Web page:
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High Performance: Why it’s ‘not my job,’ until it is

November 9, 2021 -  By

Most people would agree that the mentality of “it’s not my job” should have no place in our organizations. Yet, this mentality is very much alive and well. Not only that, but it often presents itself in the worst possible areas of recruiting and retention. Let me explain.

(Photo: / iStock / Getty Images Plus)

(Photo: / iStock / Getty Images Plus)

When we’re recruiting, we expect people in the job market to have a basic set of skills, learned through a combination of familial, educational and social experiences. The problem today is that many families are not intact, many schools have lost their way and our society is more dysfunctional than ever. The experiences of a young adult today are drastically different than those of a young adult only a short time ago. And many young adults are entering the job market woefully ill-equipped, lacking basic skills. 

These are generalizations of course. There are lots of great parents, families, schools, teachers, professors, neighbors and others in society that have poured themselves into the next generation. There are wonderful young adults hitting the job market with skills far exceeding mine or anyone from my generation. They do exist. But that’s not my point. My point is that the baseline has dropped significantly. There have always been high achievers. There hasn’t always been a massive workforce lacking basic skills to function in a job. 

The solution

The question becomes what to do about it. One approach is to say “it’s not my job” to do what parents, teachers and society failed to do. This approach seems to be the mainstream approach. I say this because I don’t see much of a commitment to remedial training and development from organizations today. Again, I feel compelled to say that some organizations are doing a great job in this area. But I see the majority of organizations that have not moved in this direction at all and have no intentions of doing so, despite ongoing labor shortages.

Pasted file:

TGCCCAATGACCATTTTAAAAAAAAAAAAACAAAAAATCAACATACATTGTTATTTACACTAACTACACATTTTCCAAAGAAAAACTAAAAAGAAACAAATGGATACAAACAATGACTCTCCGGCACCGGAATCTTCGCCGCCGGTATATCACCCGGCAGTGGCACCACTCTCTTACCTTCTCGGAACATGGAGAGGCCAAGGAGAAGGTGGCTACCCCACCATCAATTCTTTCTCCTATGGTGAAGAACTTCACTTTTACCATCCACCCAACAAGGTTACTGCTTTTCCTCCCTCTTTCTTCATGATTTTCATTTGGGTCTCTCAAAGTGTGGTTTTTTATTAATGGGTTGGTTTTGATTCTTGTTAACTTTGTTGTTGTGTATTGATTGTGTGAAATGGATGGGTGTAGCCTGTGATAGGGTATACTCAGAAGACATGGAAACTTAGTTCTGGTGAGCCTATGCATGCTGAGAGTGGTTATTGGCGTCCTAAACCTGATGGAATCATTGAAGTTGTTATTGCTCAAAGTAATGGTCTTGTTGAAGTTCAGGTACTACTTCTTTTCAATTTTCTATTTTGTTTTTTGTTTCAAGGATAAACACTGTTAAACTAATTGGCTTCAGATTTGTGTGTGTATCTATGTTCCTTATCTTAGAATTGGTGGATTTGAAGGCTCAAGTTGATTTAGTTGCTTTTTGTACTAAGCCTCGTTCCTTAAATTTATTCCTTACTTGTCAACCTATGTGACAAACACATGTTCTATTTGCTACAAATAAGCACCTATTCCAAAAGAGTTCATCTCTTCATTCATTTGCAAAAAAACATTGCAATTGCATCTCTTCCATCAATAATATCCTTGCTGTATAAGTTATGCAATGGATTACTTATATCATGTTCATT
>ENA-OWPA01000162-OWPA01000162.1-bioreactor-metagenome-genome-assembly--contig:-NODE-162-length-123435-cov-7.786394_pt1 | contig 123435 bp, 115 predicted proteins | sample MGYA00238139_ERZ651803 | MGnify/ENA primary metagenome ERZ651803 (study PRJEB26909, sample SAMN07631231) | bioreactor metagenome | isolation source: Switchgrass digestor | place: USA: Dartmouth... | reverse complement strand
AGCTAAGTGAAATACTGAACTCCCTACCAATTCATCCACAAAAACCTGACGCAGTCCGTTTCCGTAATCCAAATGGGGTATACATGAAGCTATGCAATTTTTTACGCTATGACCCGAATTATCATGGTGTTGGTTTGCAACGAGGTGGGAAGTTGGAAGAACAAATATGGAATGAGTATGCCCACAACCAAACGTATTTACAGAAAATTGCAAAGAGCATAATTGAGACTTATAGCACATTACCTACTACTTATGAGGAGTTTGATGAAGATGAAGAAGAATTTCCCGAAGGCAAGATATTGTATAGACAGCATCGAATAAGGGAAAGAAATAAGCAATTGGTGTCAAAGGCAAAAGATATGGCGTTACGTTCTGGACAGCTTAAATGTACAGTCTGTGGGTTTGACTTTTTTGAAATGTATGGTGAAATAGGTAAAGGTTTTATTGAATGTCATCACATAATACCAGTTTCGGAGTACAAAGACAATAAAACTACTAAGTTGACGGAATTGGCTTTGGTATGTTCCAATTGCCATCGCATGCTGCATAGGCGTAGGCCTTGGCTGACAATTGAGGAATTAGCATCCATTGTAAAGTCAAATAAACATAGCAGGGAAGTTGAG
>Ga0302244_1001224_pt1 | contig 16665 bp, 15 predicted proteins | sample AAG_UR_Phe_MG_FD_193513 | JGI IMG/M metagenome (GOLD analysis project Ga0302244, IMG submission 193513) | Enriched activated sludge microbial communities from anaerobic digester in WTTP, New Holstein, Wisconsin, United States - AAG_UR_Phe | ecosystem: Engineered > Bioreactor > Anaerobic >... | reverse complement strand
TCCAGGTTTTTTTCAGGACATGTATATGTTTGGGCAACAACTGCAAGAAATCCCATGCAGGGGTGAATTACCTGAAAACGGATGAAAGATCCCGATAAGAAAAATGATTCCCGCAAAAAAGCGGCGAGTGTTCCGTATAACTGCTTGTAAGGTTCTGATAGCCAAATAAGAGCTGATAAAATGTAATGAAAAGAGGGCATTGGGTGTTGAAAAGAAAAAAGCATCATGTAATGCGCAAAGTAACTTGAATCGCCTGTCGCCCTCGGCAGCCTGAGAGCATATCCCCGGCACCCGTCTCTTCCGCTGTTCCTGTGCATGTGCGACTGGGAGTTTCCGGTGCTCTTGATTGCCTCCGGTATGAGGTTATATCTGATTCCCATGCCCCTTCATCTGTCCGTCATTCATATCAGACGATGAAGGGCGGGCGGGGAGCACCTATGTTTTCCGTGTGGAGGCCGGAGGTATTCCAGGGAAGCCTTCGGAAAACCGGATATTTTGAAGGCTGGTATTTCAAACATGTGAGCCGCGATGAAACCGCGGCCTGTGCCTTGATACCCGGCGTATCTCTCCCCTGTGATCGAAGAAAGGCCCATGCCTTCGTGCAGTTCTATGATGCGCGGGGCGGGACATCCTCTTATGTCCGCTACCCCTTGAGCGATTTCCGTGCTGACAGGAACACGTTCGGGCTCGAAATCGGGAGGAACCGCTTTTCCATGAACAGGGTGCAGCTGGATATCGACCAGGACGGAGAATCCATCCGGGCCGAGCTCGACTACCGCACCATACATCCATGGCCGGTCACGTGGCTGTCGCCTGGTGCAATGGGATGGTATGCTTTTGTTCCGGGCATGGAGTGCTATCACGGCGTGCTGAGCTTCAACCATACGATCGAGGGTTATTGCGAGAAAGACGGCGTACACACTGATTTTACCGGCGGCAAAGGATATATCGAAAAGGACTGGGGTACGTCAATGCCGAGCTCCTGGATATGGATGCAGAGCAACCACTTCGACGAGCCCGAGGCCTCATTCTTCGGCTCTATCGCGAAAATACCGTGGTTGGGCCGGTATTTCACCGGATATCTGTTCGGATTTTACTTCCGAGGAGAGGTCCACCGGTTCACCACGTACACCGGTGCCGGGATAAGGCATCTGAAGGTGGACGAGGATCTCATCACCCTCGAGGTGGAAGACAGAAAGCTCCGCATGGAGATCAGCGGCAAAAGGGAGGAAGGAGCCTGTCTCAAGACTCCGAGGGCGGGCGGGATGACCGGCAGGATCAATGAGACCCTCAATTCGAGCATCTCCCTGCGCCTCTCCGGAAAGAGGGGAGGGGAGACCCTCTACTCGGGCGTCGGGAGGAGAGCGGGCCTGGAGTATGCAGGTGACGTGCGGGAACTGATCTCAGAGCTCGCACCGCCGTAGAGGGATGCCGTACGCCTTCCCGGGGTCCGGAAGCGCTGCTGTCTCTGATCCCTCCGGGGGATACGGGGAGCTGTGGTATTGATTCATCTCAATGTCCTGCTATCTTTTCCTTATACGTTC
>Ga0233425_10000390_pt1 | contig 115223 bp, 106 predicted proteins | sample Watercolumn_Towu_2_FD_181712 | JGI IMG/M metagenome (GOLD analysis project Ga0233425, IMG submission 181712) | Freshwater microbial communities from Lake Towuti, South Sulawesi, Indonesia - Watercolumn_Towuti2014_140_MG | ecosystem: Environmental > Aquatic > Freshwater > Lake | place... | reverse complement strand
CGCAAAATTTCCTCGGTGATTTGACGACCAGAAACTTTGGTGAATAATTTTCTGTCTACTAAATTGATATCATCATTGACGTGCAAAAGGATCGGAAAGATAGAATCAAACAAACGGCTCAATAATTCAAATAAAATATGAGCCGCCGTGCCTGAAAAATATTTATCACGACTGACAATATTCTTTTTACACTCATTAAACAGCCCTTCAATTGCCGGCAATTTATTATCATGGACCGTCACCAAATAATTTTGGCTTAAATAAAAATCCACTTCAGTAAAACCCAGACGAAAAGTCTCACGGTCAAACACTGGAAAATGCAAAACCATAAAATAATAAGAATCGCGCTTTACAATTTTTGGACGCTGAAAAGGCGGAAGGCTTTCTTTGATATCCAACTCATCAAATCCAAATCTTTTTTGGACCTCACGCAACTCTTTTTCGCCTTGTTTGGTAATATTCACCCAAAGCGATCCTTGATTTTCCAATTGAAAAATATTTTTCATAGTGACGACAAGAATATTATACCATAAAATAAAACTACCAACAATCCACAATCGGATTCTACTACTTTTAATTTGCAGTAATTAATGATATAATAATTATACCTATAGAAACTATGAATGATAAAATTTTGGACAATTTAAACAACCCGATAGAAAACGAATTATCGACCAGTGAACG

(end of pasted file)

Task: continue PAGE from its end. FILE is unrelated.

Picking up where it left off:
A better approach is to have compassion on those who have been failed by the adults in their lives through no fault of their own. Recognize that there will be challenges and that they will need support to get through each step. Recruiting cannot be done like it used to be. On-boarding looks different than it ever has. Employee engagement and development have never meant more. 

It’s not my job until it is. Whether we like it or not, helping young adults develop basic skills to function in a job is an employer’s job. The sooner we understand this, embrace it as an opportunity and make requisite changes, the more effectively we will be able to recruit and retain the next generation. 

Now go forth.

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Phil Harwood

About the Author:

Harwood is a Managing Partner with GrowTheBench and Pro-Motion Consulting. Reach him at He is a Landscape Industry Certified Manager, NALP Trailblazer, NALP Consultant, and Certified Snow Professional. Harwood holds a BA in Marketing and Executive MBA with Honors from Michigan State University.

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